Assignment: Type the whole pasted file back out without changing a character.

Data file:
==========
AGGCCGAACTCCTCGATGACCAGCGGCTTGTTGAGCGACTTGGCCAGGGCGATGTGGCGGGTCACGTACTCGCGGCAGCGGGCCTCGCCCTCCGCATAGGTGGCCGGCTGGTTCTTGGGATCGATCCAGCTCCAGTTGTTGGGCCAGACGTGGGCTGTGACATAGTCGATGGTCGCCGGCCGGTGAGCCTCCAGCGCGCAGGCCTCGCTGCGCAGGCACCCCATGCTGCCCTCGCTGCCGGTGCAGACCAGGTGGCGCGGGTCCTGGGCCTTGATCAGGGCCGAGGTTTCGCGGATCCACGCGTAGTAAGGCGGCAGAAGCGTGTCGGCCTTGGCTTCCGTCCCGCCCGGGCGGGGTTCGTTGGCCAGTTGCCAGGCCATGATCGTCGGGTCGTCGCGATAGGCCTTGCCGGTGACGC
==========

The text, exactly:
AGGCCGAACTCCTCGATGACCAGCGGCTTGTTGAGCGACTTGGCCAGGGCGATGTGGCGGGTCACGTACTCGCGGCAGCGGGCCTCGCCCTCCGCATAGGTGGCCGGCTGGTTCTTGGGATCGATCCAGCTCCAGTTGTTGGGCCAGACGTGGGCTGTGACATAGTCGATGGTCGCCGGCCGGTGAGCCTCCAGCGCGCAGGCCTCGCTGCGCAGGCACCCCATGCTGCCCTCGCTGCCGGTGCAGACCAGGTGGCGCGGGTCCTGGGCCTTGATCAGGGCCGAGGTTTCGCGGATCCACGCGTAGTAAGGCGGCAGAAGCGTGTCGGCCTTGGCTTCCGTCCCGCCCGGGCGGGGTTCGTTGGCCAGTTGCCAGGCCATGATCGTCGGGTCGTCGCGATAGGCCTTGCCGGTGACGC